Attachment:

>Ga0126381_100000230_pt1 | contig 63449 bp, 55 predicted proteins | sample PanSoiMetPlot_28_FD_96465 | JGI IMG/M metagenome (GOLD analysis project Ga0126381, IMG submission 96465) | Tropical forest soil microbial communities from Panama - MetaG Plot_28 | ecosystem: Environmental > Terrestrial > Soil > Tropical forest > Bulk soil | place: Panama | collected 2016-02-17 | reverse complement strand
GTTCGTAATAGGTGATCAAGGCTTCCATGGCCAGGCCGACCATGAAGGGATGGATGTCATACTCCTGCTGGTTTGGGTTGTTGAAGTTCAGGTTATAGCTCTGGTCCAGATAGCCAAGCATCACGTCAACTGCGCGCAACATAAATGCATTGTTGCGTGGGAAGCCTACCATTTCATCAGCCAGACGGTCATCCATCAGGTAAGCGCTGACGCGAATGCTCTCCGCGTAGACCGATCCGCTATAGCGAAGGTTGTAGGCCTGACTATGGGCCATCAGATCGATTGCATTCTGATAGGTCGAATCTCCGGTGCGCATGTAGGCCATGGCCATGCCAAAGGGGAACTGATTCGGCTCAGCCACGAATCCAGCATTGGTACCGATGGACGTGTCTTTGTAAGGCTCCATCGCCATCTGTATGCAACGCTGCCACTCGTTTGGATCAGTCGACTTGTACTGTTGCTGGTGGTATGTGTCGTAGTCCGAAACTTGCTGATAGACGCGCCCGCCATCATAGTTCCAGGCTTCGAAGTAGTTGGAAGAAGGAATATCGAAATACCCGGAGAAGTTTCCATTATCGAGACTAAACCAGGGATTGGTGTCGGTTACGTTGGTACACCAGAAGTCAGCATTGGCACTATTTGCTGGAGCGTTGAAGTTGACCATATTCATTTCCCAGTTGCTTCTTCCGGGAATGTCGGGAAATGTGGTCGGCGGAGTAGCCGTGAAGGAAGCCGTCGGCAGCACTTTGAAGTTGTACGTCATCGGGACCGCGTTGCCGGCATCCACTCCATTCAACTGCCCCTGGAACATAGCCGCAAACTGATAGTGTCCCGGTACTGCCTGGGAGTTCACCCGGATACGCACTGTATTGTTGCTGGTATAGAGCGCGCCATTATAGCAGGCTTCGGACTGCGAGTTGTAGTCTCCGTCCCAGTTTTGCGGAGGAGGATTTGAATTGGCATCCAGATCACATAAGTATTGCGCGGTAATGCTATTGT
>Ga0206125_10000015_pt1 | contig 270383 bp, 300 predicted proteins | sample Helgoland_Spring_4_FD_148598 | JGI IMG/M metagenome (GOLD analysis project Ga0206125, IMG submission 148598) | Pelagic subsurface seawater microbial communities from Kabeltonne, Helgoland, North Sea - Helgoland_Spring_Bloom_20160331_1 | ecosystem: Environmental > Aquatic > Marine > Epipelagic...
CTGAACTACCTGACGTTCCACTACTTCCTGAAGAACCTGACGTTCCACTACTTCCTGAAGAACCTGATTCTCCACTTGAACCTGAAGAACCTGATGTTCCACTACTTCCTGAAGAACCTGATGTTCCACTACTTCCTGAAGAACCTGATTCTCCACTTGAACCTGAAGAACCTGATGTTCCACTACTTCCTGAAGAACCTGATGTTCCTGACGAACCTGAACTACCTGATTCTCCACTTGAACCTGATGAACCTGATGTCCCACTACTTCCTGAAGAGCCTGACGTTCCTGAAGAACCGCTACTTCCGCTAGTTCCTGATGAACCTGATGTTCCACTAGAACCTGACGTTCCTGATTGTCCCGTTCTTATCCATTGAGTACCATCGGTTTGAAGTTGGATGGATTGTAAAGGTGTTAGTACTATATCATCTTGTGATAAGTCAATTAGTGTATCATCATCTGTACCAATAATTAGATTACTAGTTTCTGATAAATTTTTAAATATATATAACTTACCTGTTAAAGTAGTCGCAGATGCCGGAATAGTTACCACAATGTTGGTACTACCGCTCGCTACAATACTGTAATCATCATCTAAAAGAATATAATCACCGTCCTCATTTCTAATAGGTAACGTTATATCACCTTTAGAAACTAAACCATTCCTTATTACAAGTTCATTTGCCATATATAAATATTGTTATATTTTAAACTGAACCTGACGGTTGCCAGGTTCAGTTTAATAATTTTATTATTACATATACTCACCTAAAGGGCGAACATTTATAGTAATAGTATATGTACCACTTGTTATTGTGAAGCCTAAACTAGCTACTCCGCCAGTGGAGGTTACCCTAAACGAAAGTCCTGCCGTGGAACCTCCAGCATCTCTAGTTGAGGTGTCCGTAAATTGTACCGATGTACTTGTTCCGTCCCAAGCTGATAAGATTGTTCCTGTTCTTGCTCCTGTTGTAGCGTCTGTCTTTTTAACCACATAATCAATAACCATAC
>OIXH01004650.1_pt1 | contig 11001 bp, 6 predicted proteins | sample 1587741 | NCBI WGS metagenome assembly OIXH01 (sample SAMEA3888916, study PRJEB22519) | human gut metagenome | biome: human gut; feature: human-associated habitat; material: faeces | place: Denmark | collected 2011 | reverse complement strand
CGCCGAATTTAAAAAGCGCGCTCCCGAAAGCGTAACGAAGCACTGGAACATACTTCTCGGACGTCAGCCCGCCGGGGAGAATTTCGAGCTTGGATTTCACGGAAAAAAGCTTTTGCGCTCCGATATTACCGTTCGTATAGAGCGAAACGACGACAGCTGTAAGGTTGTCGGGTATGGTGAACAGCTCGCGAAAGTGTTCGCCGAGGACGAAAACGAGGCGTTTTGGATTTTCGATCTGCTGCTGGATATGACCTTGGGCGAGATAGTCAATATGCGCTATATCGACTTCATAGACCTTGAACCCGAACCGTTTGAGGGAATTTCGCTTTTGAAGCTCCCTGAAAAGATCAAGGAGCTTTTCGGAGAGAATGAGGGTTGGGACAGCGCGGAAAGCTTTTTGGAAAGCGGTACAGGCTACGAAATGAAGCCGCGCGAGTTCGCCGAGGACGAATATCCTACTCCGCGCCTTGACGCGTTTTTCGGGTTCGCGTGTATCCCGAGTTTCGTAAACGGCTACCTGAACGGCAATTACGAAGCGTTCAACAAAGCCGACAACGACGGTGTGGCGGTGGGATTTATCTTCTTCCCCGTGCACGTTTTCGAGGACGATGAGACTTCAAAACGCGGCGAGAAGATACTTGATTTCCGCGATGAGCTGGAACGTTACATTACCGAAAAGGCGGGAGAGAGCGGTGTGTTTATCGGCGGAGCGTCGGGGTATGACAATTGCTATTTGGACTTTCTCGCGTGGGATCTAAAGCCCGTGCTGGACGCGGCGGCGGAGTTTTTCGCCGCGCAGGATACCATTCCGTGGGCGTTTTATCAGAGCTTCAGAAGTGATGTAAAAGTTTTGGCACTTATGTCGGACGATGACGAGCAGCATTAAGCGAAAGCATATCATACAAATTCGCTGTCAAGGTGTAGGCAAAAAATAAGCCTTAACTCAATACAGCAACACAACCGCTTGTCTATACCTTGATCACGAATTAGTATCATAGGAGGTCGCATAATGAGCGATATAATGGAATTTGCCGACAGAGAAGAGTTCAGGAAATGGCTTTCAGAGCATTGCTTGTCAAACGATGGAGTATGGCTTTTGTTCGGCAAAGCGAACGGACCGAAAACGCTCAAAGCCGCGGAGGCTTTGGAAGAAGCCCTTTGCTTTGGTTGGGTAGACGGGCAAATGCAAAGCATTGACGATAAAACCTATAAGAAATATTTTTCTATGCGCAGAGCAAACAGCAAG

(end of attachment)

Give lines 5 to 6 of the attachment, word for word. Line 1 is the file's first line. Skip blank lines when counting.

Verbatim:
>OIXH01004650.1_pt1 | contig 11001 bp, 6 predicted proteins | sample 1587741 | NCBI WGS metagenome assembly OIXH01 (sample SAMEA3888916, study PRJEB22519) | human gut metagenome | biome: human gut; feature: human-associated habitat; material: faeces | place: Denmark | collected 2011 | reverse complement strand
CGCCGAATTTAAAAAGCGCGCTCCCGAAAGCGTAACGAAGCACTGGAACATACTTCTCGGACGTCAGCCCGCCGGGGAGAATTTCGAGCTTGGATTTCACGGAAAAAAGCTTTTGCGCTCCGATATTACCGTTCGTATAGAGCGAAACGACGACAGCTGTAAGGTTGTCGGGTATGGTGAACAGCTCGCGAAAGTGTTCGCCGAGGACGAAAACGAGGCGTTTTGGATTTTCGATCTGCTGCTGGATATGACCTTGGGCGAGATAGTCAATATGCGCTATATCGACTTCATAGACCTTGAACCCGAACCGTTTGAGGGAATTTCGCTTTTGAAGCTCCCTGAAAAGATCAAGGAGCTTTTCGGAGAGAATGAGGGTTGGGACAGCGCGGAAAGCTTTTTGGAAAGCGGTACAGGCTACGAAATGAAGCCGCGCGAGTTCGCCGAGGACGAATATCCTACTCCGCGCCTTGACGCGTTTTTCGGGTTCGCGTGTATCCCGAGTTTCGTAAACGGCTACCTGAACGGCAATTACGAAGCGTTCAACAAAGCCGACAACGACGGTGTGGCGGTGGGATTTATCTTCTTCCCCGTGCACGTTTTCGAGGACGATGAGACTTCAAAACGCGGCGAGAAGATACTTGATTTCCGCGATGAGCTGGAACGTTACATTACCGAAAAGGCGGGAGAGAGCGGTGTGTTTATCGGCGGAGCGTCGGGGTATGACAATTGCTATTTGGACTTTCTCGCGTGGGATCTAAAGCCCGTGCTGGACGCGGCGGCGGAGTTTTTCGCCGCGCAGGATACCATTCCGTGGGCGTTTTATCAGAGCTTCAGAAGTGATGTAAAAGTTTTGGCACTTATGTCGGACGATGACGAGCAGCATTAAGCGAAAGCATATCATACAAATTCGCTGTCAAGGTGTAGGCAAAAAATAAGCCTTAACTCAATACAGCAACACAACCGCTTGTCTATACCTTGATCACGAATTAGTATCATAGGAGGTCGCATAATGAGCGATATAATGGAATTTGCCGACAGAGAAGAGTTCAGGAAATGGCTTTCAGAGCATTGCTTGTCAAACGATGGAGTATGGCTTTTGTTCGGCAAAGCGAACGGACCGAAAACGCTCAAAGCCGCGGAGGCTTTGGAAGAAGCCCTTTGCTTTGGTTGGGTAGACGGGCAAATGCAAAGCATTGACGATAAAACCTATAAGAAATATTTTTCTATGCGCAGAGCAAACAGCAAG